The FBI warns the US military of against the possibility of ISIS attacks against military personnel inside the United States, and strongly advises security and counterintelligence scrubbing of service (and service member) social media accounts.
The chair of the US House Intelligence Committee sees Iranian cyber attacks spiking should nuclear talks with the Islamic Republic break down.
The Sony hack (which the North Koreans decline to disavow, although they don't actually claim credit) prompts another FBI warning, this time to businesses. Reports say the Bureau regards the risk to corporate enterprises as high, and, because of the probability of data destruction, unusually dangerous. (Data corruption is a serious and lingering problem: the US Postal Service, for example, won't be releasing its required annual financial report because it cannot determine whether the hack it sustained this summer altered business data.)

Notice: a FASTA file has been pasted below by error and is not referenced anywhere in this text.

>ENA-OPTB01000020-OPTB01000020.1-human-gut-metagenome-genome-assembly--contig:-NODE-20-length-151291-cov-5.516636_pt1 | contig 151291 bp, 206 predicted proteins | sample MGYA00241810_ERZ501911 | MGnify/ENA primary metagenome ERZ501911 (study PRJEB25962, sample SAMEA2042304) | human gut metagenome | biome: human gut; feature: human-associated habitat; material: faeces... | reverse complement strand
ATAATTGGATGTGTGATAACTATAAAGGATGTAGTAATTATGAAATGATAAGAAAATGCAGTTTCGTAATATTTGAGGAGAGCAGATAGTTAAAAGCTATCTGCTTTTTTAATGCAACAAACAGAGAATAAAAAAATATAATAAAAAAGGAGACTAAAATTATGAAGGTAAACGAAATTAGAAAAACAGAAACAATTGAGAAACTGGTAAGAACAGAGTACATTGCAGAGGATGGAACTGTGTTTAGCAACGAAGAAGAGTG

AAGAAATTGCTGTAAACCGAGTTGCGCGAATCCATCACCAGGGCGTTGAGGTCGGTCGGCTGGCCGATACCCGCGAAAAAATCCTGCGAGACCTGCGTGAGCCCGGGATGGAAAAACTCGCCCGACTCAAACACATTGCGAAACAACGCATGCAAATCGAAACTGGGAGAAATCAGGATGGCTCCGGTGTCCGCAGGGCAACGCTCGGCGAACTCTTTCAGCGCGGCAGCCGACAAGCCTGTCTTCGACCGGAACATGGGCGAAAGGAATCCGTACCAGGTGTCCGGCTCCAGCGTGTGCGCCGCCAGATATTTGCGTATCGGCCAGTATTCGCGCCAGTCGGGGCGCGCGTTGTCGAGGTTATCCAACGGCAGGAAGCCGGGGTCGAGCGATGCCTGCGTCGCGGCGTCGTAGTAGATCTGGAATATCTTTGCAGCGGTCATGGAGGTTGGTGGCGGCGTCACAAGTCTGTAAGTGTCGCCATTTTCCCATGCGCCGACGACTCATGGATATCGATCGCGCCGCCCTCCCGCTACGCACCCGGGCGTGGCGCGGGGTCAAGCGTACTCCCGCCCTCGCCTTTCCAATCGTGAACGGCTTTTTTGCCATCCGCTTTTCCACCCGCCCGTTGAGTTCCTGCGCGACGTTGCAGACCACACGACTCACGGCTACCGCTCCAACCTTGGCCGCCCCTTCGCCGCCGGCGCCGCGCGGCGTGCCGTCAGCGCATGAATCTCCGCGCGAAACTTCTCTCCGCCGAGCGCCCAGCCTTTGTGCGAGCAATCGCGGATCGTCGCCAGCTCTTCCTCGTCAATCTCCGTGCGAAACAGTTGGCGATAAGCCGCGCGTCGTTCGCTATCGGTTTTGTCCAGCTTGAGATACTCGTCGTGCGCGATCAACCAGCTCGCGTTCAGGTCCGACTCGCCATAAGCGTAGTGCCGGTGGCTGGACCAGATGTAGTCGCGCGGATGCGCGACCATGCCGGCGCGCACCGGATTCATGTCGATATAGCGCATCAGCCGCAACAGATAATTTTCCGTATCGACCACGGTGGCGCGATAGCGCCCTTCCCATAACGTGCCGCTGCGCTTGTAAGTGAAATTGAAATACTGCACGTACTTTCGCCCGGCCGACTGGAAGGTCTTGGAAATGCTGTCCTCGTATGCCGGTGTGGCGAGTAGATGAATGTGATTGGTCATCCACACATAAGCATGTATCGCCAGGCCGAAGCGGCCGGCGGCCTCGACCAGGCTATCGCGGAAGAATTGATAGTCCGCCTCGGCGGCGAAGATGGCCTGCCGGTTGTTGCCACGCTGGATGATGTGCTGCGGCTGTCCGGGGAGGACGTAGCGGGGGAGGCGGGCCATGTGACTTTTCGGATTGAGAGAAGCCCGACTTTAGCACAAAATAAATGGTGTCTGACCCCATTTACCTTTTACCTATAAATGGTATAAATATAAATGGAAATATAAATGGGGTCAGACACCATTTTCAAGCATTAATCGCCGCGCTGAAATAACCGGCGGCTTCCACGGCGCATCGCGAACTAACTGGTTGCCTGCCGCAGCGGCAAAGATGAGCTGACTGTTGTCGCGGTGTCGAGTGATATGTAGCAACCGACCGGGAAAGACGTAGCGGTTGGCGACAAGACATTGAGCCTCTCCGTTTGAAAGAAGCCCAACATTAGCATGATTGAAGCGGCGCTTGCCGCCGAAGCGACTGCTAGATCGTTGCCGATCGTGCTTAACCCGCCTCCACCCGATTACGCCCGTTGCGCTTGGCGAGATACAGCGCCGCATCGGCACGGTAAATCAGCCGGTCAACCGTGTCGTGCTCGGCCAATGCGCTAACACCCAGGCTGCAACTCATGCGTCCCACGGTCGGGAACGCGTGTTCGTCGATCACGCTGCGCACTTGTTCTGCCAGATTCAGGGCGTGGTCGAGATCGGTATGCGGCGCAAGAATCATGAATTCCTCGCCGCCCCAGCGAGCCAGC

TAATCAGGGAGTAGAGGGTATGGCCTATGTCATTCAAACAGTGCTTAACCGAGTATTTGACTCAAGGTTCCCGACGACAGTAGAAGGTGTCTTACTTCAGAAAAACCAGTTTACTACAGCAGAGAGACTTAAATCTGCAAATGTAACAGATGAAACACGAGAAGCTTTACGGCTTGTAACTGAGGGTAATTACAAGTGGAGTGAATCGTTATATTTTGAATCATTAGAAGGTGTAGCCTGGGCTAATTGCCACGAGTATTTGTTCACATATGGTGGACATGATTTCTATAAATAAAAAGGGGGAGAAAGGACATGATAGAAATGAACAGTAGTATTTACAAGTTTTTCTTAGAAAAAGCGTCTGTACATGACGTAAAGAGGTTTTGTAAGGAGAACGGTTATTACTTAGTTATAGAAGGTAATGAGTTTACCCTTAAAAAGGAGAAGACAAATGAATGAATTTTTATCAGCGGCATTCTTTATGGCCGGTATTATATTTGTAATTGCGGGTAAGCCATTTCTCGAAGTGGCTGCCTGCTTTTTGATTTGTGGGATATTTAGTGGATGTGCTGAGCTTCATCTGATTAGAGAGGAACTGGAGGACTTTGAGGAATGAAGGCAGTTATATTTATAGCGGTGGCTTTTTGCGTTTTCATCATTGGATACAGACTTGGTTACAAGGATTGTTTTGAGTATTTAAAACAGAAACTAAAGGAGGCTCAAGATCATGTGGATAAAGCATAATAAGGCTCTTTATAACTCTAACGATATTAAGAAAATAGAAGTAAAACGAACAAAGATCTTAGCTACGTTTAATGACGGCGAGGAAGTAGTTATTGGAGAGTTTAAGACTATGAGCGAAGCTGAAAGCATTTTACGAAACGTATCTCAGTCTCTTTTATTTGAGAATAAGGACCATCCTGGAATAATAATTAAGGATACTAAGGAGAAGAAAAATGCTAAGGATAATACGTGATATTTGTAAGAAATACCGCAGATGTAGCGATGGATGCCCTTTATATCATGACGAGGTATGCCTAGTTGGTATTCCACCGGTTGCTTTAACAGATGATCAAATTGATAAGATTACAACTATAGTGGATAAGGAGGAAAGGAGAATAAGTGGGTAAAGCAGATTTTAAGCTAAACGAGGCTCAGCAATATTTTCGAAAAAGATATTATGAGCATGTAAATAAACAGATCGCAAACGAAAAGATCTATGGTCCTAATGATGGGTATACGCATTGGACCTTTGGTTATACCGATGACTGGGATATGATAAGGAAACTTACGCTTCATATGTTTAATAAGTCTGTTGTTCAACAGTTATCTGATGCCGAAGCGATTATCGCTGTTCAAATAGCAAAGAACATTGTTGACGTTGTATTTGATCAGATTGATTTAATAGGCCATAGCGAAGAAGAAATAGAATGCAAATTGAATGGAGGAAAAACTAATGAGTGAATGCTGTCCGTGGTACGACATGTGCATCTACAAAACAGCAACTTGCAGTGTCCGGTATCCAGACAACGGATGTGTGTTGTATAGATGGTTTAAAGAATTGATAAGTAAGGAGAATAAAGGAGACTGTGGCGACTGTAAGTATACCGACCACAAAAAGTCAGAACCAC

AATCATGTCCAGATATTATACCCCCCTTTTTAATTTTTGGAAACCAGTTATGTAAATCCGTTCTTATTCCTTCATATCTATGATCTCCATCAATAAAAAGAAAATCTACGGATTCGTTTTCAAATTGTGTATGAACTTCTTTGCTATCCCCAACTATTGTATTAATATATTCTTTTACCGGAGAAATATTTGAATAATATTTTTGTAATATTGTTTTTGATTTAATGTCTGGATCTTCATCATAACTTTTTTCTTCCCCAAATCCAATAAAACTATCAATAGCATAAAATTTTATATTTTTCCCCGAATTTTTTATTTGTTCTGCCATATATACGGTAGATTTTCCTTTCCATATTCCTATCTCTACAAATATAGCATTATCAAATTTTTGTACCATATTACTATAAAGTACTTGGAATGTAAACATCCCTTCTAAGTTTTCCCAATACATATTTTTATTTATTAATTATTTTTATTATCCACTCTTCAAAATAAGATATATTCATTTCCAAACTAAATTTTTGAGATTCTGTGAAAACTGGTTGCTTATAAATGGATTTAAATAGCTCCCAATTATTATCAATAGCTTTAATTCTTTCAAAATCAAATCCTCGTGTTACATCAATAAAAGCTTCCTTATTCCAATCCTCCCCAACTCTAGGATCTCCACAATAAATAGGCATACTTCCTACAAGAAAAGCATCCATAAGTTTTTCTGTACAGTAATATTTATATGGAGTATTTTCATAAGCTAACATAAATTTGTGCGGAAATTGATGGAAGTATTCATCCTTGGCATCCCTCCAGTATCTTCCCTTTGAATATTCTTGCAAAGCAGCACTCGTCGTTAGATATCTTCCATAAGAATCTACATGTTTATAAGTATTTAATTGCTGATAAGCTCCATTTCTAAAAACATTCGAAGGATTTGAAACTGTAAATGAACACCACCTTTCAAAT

Yesterday's news of apparently successful financial market manipulation remains the subject of analysis and speculation. "FIN4," as FireEye calls the group responsible, used sophisticated spearphishing (backed up by clever manipulation of email filters and warnings) to steal credentials and gain access to information on targeted companies. Most interested in healthcare and pharma, FIN4 sought data material to stock prices, notably merger-and-acquisition information. Observers think this was a criminal as opposed to state-sponsored operation, probably conducted by native or near-native speakers of English based in North America or Western Europe. That FIN4 was current in American investment-banking argot is telling. An interesting case of social engineering: phishing remains very much a threat.